We aim by this article, to describe a simple surgical technique for the removal of penile prostheses, that avoids the penoscrotal incision and its associated complications. It was developed by an expert andrological team with 10 years’ experience in the domain and became the standard technique at our institution.

Material and methods

Patients selection

Between November 2015 and February 2019, 15 patients underwent IPP removal using the same technique, by the same surgical team. Indications for removal were divided into infectious in 12 patients (80%), and non-infectious in 3 cases (20%) related to an unsatisfactory result, patient discomfort or device erosion. The former group had the prosthesis removed between 2 and 36 days from the onset of infection after the failure of conservative treatment. Voluntary removal of the device was performed 10 days after its implantation in the three patients. The demographic characteristics of the patients are detailed in Table 1. Two types of IPP were identified: Titan® Touch (Coloplast Group, Humlebaek, Denmark) in 11 patients (73%) and Titan® OTR (Coloplast Group, Humlebaek, Denmark) in 4 patients (27%). The causes of ED that lead to the implantation of the IPP are detailed in Table 2.

Table 1 Patients’ demographic data
Table 2 Causes of erectile dysfunction leading to penile prosthesis insertion

Surgical technique

After obtaining the patient’s consent, general or spinal anesthesia is applied. The patient is placed in a supine position, and an indwelling urinary catheter is inserted. The skin is shaved and prepped with an alcoholic-iodine solution. A 2 cm transverse incision is performed at each side at the ventral base of the penis (Fig. 1a). A corporotomy is done using a diathermy pencil, and a 2–0 absorbable stay suture is placed on each side of the corporotomy (Fig. 1b). The cylinders of the IPP are exposed and extracted using a Kelly clamp (Fig. 1c). Their rear tips are sent to the microbiology laboratory for culture. Another 2 cm scrotal incision is made directly over the pump. The optimal goal is to remove the pump with its pseudo-capsule (Fig. 2). A clamp is placed on the tube connecting to the reservoir and tugged to facilitate finding the reservoir. A transverse inguinal incision is carried out over the reservoir to allow its exposure and removal (Fig. 3). After the removal of all the components of the IPP, a culture swab is taken from the infected tissues. Before closing the wounds, tissues are irrigated with a mixture of iodine, hydrogen peroxide and normal saline using a 60 ml catheter tip syringe to wash out infected debris. Two corrugated silicone sheet drains (Delbet drains) are placed in the wounds: one in the inguinal incision and the other in the scrotal one. The drains are fixed to the skin using braided non-absorbable sutures. Finally, the corporotomy edges are closed using monofilament absorbable sutures and the skin is approximated using simple non-absorbable monofilament sutures.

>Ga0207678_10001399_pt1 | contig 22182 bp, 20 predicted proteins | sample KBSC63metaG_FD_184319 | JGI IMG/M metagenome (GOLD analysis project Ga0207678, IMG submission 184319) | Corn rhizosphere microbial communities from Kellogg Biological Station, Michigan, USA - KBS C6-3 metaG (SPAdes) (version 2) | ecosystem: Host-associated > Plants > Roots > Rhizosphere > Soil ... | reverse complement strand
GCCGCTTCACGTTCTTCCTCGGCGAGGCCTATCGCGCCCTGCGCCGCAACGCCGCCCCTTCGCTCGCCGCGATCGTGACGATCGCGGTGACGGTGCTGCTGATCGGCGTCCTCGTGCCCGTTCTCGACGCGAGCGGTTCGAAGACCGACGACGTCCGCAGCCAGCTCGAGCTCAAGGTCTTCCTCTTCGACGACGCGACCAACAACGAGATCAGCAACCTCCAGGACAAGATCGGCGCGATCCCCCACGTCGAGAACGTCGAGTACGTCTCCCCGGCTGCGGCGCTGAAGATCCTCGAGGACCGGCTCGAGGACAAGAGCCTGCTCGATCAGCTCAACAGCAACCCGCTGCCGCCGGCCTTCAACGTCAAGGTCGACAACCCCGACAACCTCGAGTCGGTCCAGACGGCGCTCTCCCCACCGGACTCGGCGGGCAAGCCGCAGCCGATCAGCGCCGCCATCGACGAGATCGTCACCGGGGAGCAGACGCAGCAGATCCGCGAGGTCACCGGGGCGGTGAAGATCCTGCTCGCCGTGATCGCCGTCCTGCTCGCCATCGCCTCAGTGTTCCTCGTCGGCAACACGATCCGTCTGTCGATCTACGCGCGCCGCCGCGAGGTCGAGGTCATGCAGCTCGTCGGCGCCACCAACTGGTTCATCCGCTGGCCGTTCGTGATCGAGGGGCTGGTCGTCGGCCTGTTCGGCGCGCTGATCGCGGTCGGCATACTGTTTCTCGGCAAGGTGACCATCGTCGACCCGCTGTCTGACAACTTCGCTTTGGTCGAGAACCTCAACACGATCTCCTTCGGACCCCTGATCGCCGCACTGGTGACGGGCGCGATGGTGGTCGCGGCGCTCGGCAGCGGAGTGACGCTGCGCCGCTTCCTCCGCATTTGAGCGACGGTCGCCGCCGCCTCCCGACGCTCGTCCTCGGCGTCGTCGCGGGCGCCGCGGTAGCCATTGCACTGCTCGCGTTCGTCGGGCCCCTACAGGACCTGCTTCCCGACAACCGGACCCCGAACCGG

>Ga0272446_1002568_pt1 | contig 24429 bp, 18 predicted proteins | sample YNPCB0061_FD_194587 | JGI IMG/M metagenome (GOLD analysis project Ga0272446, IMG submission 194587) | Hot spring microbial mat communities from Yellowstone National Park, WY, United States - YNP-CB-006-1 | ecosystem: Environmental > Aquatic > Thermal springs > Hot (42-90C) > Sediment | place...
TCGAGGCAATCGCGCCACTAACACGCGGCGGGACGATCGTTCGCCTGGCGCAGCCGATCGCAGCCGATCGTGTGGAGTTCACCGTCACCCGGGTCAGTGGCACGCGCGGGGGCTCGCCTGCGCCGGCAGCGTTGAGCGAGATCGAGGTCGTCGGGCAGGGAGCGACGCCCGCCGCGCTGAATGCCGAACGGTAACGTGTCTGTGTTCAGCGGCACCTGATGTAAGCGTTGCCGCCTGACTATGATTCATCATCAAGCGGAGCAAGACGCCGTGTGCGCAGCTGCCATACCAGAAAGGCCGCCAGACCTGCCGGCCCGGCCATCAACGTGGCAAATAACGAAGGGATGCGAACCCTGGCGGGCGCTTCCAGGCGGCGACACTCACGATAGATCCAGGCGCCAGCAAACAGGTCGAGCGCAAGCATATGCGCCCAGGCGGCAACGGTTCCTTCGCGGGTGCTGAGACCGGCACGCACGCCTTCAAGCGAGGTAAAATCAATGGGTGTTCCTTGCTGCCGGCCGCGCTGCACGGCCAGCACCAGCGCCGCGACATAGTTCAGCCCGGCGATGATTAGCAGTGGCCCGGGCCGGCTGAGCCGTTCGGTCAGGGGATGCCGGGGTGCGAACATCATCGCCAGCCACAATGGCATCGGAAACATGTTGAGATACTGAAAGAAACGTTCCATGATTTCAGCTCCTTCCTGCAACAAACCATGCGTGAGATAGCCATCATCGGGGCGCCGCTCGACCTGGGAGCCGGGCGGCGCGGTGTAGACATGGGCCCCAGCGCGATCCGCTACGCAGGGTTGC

Fig. 1

a- The incisional line drawn by a sterile surgical marker at the base of the penis. b- Stay suture on each side of corporotomy. c- The proximal part of the cylinder is delivered manually

Fig. 2

Extraction of the pump is done after incising the scrotum over it

Fig. 3

The final result of the procedure: the removal of the reservoir by an inguinal incision and the placement of a corrugated silicone sheet drain inside the inguinal and scrotal incisions that are fixed to the skin

Post-operative management and follow-up

Broad-spectrum antibiotics are administered intravenously. We use amoxicillin with clavulanic acid or a fluoroquinolone depending on the patient’s associated risk factors. Pain management is provided during 2 to 3 days of hospitalization. Daily wound care is applied by the injection of a mixture of normal saline and iodine solution in the corrugated drains, followed by normal saline irrigation. The drain is mobilized exteriorly 1 to 2 cm each day starting from the second postoperative day and depending on the secretions. The previously described points are continued at home with a trained nurse whenever the infection is controlled and the patient is ready for discharge. After complete removal of the drains, open wounds at their corresponding sites are left to heal by secondary intention. A close follow up is necessary to examine the healing wounds and to adapt the antibiotics when necessary. The non-absorbable skin sutures are removed 7 to 10 days after the procedure. If distant re-implantation is anticipated, it is best done 2 to 3 months after the resolution of the infection, and the patient is given tadalafil 5 mg daily until the procedure.

We think that avoiding the bigger incision needed to remove all the components through the peno-scrotal incision leads to an easier reimplantation procedure, however we did not study the re-implantation results in our patients.